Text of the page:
Smartphones are convenient for online shopping, playing games, listening to music and watching TV on the go. The devices have a lot of perks, but one unfortunate growing issue with them is the potential for noise-induced hearing loss.
For a long time, hearing loss has been incorrectly associated with aging. While hearing loss and aging can go hand and hand, it isn’t the only cause. Approximately 12.5% of children aged 6-19 years have suffered permanent hearing damage from excessive noise exposure. One possible source of the growing hearing damage among kids and teens is the frequent use of smartphones and other technology. Let’s take a look at why this might be occurring.
When Does Noise Induced Hearing Damage Occur
Sound enters the ear and is transmitted to the brain by small cochlear hair cells in the inner ear. When the hair cells are damaged by excessive noise exposure, it can result in permanent hearing loss.
The Centers for Disease Control states that “Noise above 70 dB over a prolonged period of time may start to damage your hearing. Loud noise above 120 dB can cause immediate harm to your ears.”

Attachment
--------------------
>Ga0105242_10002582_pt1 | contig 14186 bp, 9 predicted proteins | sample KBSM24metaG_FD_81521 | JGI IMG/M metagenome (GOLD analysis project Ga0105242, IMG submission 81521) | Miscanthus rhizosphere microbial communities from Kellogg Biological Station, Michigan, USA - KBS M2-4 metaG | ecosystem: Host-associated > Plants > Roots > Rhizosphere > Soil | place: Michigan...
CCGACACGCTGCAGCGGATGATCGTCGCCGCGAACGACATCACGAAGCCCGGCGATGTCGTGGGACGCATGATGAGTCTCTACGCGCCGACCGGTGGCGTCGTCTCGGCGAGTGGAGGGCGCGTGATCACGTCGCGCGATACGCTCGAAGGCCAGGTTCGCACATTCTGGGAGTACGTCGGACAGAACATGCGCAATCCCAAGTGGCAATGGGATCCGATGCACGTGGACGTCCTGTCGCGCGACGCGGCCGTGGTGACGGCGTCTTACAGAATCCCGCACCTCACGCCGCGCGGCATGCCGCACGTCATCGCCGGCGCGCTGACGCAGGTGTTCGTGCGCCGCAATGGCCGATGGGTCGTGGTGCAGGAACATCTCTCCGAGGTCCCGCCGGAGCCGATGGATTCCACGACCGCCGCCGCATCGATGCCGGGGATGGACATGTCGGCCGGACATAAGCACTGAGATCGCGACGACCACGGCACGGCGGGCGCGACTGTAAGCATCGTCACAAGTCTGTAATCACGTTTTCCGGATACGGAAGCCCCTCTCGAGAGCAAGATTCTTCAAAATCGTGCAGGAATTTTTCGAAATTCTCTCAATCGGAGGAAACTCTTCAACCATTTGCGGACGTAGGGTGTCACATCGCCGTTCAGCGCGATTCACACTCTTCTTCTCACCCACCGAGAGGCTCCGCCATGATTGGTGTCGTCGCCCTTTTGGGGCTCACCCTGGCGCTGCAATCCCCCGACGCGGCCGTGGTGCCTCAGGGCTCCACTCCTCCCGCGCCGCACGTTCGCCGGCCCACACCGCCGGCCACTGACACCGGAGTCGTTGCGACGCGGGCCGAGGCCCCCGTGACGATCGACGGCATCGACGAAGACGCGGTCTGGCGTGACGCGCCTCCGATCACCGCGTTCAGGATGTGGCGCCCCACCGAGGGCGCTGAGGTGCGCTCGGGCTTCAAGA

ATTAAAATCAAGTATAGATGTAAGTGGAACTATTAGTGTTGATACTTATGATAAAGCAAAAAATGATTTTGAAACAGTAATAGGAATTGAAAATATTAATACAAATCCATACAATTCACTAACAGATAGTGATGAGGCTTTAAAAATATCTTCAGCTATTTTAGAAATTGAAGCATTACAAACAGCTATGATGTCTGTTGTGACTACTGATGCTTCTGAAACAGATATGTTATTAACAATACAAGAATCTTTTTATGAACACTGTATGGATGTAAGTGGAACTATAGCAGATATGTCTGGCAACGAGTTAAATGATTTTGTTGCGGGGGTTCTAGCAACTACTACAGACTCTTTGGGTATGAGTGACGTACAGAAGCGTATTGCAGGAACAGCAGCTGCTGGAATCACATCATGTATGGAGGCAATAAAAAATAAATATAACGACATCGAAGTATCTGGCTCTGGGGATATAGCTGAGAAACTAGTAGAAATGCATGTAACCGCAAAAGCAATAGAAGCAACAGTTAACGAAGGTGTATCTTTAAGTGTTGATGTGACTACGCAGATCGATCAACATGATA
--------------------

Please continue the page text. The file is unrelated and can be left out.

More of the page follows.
Seventy decibels is not as high in volume as you might think. A washing machine or dishwasher emits 70 decibels, and while they may not seem immediately loud, they can begin to damage your hearing over time.
How Does Technology Factor In?
When kids and teens watch videos or play games on their phone, tablet or computer, they often don’t realize the sound is too loud. Especially when played through headphones, the constant noise exposure can cause hearing damage over time or immediately if the sound is high enough.
The American Academy of Child & Adolescent Psychiatry found that, on average, U.S. children ages 8-12 spend four to six hours a day watching or using screens, with teens spending up to nine hours.
Four to six hours a day is a lot of time to spend potentially damaging your hearing.
Cutting screen time and encouraging them to keep their devices at lower volumes are great ways to begin protecting your child’s hearing.
For more information on protecting your child’s hearing, make an appointment with an audiologist at The House Institute today.